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  • 1
    ISSN: 1476-4687
    Source: Nature Archives 1869 - 2009
    Topics: Biology , Chemistry and Pharmacology , Medicine , Natural Sciences in General , Physics
    Notes: [Auszug] Three-quarters of the Earth's volcanic activity is submarine, located mostly along the mid-ocean ridges, with the remainder along intraoceanic arcs and hotspots at depths varying from greater than 4,000 m to near the sea surface. Most observations and sampling of submarine eruptions ...
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  • 2
    Publication Date: 2017-11-27
    Description: Author Posting. © American Geophysical Union, 2012. This article is posted here by permission of American Geophysical Union for personal use, not for redistribution. The definitive version was published in Geochemistry Geophysics Geosystems 13 (2012): Q08014, doi:10.1029/2012GC004163.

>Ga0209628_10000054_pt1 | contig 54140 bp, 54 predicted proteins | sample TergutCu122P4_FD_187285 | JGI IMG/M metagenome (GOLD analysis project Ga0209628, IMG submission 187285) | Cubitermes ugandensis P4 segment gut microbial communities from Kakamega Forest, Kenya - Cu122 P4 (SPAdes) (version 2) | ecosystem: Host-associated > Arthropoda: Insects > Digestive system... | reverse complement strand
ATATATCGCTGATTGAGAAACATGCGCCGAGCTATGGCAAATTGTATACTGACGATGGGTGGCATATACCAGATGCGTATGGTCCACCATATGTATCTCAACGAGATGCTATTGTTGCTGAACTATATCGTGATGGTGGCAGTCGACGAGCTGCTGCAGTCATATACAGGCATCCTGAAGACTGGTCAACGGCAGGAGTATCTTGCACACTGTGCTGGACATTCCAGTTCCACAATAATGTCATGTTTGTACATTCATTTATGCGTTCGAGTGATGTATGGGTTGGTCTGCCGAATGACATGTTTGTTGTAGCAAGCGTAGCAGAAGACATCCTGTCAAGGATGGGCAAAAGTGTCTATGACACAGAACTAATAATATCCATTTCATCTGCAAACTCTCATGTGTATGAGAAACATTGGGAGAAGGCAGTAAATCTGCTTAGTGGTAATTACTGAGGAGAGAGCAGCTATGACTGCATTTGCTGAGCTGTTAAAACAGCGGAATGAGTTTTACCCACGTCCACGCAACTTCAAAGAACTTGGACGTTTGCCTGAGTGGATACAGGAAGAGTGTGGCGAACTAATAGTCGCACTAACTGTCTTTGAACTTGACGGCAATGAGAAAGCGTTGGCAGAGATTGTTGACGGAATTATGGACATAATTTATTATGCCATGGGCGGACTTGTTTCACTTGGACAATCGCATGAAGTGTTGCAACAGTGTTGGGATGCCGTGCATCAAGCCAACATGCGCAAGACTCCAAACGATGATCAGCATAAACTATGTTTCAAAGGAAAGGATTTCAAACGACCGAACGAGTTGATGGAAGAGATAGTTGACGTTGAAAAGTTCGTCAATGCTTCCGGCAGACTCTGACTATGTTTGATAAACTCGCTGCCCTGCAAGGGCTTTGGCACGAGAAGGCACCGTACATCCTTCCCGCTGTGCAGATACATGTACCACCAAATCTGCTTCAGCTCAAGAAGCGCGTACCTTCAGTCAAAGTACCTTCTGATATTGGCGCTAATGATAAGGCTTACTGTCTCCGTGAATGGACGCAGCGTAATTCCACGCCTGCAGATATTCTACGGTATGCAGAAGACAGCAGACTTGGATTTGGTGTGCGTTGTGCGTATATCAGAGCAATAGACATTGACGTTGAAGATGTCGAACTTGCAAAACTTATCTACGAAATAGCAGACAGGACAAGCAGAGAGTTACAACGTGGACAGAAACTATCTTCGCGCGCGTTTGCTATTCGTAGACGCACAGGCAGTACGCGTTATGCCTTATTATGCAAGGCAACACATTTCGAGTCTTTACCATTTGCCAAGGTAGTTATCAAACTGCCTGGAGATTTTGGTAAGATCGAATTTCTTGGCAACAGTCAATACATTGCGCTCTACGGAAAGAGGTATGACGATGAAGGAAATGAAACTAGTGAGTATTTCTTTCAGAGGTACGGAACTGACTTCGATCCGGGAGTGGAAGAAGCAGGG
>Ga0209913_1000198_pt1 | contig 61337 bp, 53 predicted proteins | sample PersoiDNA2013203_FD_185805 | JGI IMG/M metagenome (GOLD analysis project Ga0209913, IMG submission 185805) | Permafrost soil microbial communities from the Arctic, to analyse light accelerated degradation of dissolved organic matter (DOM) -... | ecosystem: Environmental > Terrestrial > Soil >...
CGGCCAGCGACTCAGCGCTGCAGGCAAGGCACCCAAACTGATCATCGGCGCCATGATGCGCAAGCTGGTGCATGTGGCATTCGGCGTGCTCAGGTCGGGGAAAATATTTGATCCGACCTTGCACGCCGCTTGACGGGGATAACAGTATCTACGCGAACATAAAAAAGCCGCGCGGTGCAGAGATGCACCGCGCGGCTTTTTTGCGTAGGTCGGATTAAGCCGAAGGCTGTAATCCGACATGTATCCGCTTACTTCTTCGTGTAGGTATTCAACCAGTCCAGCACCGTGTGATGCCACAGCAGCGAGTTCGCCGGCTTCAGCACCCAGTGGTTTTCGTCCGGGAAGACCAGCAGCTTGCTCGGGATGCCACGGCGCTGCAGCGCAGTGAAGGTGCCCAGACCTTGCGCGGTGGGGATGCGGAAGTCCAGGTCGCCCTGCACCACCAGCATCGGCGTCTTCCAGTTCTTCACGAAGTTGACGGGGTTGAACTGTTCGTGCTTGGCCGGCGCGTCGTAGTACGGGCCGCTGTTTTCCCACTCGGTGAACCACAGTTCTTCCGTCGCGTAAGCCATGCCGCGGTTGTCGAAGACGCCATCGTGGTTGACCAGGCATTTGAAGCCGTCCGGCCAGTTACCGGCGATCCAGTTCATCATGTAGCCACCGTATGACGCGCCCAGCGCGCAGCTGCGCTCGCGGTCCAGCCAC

Description: Mapping and sampling of 18 eruptive units in two study areas along the Galápagos Spreading Center (GSC) provide insight into how magma supply affects mid-ocean ridge (MOR) volcanic eruptions. The two study areas have similar spreading rates (53 versus 55 mm/yr), but differ by 30% in the time-averaged rate of magma supply (0.3 × 106 versus 0.4 × 106 m3/yr/km). Detailed geologic maps of each study area incorporate observations of flow contacts and sediment thickness, in addition to sample petrology, geomagnetic paleointensity, and inferences from high-resolution bathymetry data. At the lower-magma-supply study area, eruptions typically produce irregularly shaped clusters of pillow mounds with total eruptive volumes ranging from 0.09 to 1.3 km3. At the higher-magma-supply study area, lava morphologies characteristic of higher effusion rates are more common, eruptions typically occur along elongated fissures, and eruptive volumes are an order of magnitude smaller (0.002–0.13 km3). At this site, glass MgO contents (2.7–8.4 wt. %) and corresponding liquidus temperatures are lower on average, and more variable, than those at the lower-magma-supply study area (6.2–9.1 wt. % MgO). The differences in eruptive volume, lava temperature, morphology, and inferred eruption rates observed between the two areas along the GSC are similar to those that have previously been related to variable spreading rates on the global MOR system. Importantly, the documentation of multiple sequences of eruptions at each study area, representing hundreds to thousands of years, provides constraints on the variability in eruptive style at a given magma supply and spreading rate.